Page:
But research by analysts at the Idaho Department of Commerce and Labor suggests that raising Idaho's minimum wage by a dollar an hour would only affect 5.7 percent of Idaho's work force.

The state offers a work force development training fund designed to help workers earn higher wages, said Bob Fick with the Idaho Department of Commerce and Labor. The program has been in effect since 1996, but is scheduled to end at the start of 2007 unless the Legislature decides to extend it.

"Historically, the people who are trained wind up making 27 percent more than when they started, and the retention rate is about 87 percent," Fick said.

Such programs help, but the best way for states to boost wages is by attracting a variety of jobs, said Church, the BSU professor. With more jobs, companies will be forced to offer higher pay and benefits to compete for workers.
Obviously, everyone doesn't work at Wal-Mart, so the reason the numbers of "living wage" jobs are so low is not because of them, as PARD so disingenuously claims. I really take issue with these "social justice" groups that expect anyone, regardless of capability, training, or motivation, to be paid $15.50 an hour or more. First of all, it would destroy small business as we know it. Secondly, all unskilled workers would be eliminated from the workforce and you would see mass unemployment and rioting as in France now. Lastly, whatever happened to the good old American work ethic? What happened to getting educated, working hard, and moving up the ladder? Now, like everything else, a good salary is just one more thing everyone feels they are entitled to.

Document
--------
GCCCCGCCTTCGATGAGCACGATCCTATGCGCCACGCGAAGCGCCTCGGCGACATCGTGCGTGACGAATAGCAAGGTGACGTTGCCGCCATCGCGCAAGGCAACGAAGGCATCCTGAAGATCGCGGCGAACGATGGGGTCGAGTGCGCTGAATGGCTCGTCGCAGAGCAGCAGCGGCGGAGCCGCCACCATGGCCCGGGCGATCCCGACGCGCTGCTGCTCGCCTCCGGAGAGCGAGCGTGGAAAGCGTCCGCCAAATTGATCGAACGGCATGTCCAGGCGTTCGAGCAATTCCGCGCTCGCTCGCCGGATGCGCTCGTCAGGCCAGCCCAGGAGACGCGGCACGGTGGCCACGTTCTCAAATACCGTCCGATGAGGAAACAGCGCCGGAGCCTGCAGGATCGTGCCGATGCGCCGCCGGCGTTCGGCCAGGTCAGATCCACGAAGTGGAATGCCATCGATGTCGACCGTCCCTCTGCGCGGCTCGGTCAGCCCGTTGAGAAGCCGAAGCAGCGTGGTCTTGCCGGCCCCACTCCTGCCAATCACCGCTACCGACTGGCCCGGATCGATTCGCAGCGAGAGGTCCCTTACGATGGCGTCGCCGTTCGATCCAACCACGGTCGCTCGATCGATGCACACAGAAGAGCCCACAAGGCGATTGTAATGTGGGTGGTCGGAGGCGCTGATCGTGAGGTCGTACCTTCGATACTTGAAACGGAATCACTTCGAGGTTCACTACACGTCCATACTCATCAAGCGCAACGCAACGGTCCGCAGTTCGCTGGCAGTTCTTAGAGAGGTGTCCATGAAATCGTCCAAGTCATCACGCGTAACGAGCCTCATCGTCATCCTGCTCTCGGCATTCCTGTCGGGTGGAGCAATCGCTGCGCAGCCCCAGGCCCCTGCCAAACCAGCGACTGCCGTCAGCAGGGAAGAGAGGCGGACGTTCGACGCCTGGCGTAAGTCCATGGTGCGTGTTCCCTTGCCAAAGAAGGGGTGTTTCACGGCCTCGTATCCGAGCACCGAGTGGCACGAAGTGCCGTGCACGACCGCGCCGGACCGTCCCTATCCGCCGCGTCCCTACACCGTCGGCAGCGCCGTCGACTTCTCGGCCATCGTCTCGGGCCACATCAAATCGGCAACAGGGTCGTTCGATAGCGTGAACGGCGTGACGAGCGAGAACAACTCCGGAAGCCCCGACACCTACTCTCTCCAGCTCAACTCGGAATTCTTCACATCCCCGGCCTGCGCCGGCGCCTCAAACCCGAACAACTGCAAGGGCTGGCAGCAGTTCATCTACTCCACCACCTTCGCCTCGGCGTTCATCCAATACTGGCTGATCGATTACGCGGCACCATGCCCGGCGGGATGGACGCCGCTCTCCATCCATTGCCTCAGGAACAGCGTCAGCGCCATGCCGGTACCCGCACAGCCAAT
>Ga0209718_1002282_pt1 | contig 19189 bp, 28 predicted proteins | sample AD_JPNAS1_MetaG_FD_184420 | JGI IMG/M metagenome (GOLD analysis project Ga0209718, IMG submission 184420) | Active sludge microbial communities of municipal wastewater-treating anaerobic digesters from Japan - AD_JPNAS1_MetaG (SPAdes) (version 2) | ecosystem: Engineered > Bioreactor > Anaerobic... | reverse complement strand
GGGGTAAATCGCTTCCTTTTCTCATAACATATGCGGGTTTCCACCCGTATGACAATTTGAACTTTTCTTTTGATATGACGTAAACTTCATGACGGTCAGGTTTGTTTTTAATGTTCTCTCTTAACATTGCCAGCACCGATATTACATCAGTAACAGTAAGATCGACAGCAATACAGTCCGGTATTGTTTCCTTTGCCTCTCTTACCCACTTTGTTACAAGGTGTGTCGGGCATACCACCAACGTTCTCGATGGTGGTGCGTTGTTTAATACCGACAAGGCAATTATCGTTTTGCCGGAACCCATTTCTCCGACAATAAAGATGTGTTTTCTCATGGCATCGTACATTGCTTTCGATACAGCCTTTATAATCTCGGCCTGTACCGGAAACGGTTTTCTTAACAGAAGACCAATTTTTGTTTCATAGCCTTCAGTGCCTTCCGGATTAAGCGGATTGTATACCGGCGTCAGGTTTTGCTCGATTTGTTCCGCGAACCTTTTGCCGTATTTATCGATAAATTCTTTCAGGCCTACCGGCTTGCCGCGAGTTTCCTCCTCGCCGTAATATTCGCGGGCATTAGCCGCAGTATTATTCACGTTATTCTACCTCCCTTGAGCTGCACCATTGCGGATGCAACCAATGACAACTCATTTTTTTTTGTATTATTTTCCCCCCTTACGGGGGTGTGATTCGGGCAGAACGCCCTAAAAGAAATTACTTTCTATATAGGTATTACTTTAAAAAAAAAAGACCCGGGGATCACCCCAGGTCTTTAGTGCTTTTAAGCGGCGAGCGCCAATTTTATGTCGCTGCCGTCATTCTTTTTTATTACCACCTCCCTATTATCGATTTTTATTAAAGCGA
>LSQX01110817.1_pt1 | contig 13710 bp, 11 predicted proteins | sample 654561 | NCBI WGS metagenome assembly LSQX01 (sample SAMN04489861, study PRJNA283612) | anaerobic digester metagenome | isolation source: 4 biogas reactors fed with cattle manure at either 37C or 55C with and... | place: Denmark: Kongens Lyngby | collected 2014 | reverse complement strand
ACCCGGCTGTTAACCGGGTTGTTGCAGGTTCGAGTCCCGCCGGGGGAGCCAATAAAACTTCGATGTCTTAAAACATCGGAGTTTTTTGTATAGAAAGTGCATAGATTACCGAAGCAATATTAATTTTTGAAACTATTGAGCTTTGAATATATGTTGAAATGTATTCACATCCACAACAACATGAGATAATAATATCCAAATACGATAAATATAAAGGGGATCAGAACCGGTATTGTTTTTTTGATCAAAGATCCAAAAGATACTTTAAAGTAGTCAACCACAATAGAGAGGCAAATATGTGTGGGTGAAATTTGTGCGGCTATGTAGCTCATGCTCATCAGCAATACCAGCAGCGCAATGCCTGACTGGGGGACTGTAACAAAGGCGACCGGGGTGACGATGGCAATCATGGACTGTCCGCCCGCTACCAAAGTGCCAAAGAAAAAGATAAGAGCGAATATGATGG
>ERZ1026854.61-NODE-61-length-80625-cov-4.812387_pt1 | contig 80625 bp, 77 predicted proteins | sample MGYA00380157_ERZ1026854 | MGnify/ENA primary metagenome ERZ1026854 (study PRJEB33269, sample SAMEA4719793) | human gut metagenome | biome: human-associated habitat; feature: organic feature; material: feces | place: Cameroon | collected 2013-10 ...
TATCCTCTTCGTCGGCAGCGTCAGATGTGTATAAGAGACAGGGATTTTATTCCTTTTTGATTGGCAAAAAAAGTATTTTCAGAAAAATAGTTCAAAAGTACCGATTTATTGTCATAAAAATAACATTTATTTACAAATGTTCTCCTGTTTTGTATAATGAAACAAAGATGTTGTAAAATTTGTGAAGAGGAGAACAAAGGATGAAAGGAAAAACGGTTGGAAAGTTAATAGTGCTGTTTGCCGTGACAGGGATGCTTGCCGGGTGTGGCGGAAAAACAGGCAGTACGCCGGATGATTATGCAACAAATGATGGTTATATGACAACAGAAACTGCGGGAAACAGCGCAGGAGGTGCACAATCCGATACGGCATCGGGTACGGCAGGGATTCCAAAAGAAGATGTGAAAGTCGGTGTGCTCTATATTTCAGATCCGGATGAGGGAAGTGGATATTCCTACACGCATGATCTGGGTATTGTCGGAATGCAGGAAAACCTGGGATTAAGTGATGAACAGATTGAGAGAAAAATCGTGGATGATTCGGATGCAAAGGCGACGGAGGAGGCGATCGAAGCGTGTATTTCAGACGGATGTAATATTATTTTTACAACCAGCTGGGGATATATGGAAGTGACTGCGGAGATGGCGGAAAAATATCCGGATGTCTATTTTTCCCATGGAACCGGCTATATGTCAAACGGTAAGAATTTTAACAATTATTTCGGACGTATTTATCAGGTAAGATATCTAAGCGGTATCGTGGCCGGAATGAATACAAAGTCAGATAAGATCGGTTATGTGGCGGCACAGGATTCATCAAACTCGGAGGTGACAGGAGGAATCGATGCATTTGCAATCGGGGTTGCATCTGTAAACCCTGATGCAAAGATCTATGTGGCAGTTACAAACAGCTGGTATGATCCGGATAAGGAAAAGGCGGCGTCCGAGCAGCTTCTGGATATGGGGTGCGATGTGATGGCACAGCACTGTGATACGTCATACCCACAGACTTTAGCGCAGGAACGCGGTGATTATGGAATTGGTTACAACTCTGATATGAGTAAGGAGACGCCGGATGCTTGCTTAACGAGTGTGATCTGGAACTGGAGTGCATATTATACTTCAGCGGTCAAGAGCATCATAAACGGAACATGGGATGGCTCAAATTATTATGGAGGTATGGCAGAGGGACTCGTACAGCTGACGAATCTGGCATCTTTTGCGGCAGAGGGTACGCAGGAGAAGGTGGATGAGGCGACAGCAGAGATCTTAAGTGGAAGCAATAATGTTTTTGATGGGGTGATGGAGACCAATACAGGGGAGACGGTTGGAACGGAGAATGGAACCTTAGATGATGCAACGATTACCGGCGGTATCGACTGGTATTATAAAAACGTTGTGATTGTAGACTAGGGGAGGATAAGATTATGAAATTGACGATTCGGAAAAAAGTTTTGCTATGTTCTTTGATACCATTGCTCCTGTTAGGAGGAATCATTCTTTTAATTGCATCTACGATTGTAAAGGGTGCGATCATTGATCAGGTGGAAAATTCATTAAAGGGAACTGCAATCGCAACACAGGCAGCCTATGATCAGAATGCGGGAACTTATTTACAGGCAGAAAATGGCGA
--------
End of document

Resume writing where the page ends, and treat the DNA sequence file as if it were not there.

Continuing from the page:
1 comment:

April E. Coggins said...

Gee, I'm pretty sure those jobs in the now almost extinct logging industry paid much more than $15.50 an hour. I remember when the left wing activists promised that the logging jobs that were lost, due to their effort to "save" the forest, would be replaced with tourism jobs. I guess tourism doesn't pay as well as logging did. So now the liberals want to "fix" the problem they created by inflating wages at the cost of private enterprise.

Artificially raising wages never works as intended because it leads to increased prices and after all is said and done, everyone ends up in about the same economical position that they started with.